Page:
How to Prepare for the Minimum Wage Increase

California has a long history of increasing the minimum wage–for a review of its progression since 1916, click here. This past January, minimum wage jumped from $9 to $10 per hour. In April, Governor Brown signed SB3, mandating a gradual increase of the minimum wage to $15 per hour statewide by 2022. Although you already know it’s going to cost you to meet the requirements of this “living wage,” you may be wondering specifically how your business will be impacted by the mandated increases.

Jennifer Barrera, writer for CalChamber, offers a few sobering answers. For starters, here’s the schedule of increases big businesses must implement beginning January 1, 2017 (small businesses get a one-year reprieve):

Year       Increase    Wage       Overtime   Double-Time

1/2017   $  .50         $10.50     $15.75        $21

1/2018       .50           11.00        16.50         22

1/2019     1.00           12.00       18.00         24

1/2020     1.00           13.00       19.50         26

1/2021     1.00          14.00       21.00          28

1/2022     1.00          15.00      22.50           30

SB3 doesn’t just affect nonexempt minimum-wage-earners, however. Beginning in January 2022, it also raises the wage that employees must make in order to qualify as exempt (to learn what makes an employee exempt, read this). Currently riding at $41,600, the base exempt amount will skyrocket to at least $62,400. (That $20,800 increase may cause you to rethink having exempt employees in five years!) (Editor’s note: As of December 2016, the threshold has been raised. See our post on the new rules for exempt and nonexempt employees.)

There’s more of which employers need to be aware in order to comply, warns Barrera. For instance, you’ll be required to post an official Minimum Wage Order (MW-2014) in a conspicuous place such as your break room. You’ll also need to provide itemized statements when you pay nonexempt employees. SB3 also affects the exemption of some commissioned inside sales employees under Wage Orders 4 and 7. Here’s what Barrera advises:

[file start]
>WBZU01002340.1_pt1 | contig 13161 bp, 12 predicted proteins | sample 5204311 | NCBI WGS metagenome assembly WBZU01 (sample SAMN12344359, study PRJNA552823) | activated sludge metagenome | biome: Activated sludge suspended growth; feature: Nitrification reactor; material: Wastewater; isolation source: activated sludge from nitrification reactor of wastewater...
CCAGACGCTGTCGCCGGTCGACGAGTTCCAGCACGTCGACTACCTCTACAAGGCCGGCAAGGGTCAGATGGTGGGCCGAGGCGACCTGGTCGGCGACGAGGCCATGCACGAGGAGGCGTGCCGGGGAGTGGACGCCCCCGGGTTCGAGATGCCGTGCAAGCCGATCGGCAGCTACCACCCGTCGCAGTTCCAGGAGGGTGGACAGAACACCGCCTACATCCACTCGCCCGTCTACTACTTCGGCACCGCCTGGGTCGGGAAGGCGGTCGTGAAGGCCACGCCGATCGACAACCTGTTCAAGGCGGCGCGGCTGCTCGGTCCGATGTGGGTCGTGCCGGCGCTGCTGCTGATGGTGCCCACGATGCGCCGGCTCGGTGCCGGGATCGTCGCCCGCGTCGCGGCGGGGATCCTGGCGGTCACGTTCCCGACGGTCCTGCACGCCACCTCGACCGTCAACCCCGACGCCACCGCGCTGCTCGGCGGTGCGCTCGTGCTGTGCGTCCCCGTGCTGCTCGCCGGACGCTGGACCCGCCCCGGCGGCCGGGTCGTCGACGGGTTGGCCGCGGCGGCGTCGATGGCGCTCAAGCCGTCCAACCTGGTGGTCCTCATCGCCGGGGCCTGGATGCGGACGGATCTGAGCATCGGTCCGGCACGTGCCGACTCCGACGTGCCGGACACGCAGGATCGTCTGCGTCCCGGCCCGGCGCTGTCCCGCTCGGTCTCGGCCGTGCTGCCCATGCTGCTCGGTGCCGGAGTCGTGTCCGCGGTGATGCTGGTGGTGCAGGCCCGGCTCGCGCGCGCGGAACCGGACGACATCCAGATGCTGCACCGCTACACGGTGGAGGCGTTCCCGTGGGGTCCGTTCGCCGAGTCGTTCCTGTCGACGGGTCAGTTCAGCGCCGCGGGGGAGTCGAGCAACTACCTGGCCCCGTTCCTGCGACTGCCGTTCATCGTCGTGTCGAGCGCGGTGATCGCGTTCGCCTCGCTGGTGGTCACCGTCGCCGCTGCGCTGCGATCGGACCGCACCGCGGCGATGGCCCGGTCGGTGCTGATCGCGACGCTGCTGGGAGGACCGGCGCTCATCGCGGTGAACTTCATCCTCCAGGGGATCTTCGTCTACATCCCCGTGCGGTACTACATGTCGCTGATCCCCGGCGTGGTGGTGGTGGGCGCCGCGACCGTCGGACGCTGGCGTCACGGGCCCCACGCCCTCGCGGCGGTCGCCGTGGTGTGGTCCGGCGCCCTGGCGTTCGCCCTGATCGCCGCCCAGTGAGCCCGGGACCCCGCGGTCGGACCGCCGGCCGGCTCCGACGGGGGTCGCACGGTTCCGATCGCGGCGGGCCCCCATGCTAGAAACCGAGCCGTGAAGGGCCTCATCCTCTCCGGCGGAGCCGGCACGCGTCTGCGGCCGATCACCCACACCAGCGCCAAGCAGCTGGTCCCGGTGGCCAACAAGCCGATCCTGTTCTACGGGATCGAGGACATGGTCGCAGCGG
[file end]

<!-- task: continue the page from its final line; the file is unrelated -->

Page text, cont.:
Generally, the exemption applies if the employee earns more than 1.5 times the minimum wage each workweek, and more than half of the employee’s compensation represents commission earnings. Employers will need to make sure that commissioned inside sales employees continue to meet this test after the January 1 minimum wage increase. Outside salespeople do not need to meet the minimum salary requirements.

If you listen to Florida’s Governor Rick Scott, it’s too expensive to do business in California and we should all move to Florida! But if you’re planning on staying in the Golden State, it’s best to be informed about how to prepare for the minimum wage increase. To get the full scoop, read Barrera’s thorough article on the full implications of this “job killer” bill.

We’ve been helping employers acquire top professionals since 1959, and in spite of many previous wage increases, California’s economy has survived. If your hiring team needs assistance landing the best people, we’re here to actively market your job opportunities, connect you to passive job seekers, and lend a hand with negotiating offers to top candidates. Click here or call (714) 993-1900 to start your search.

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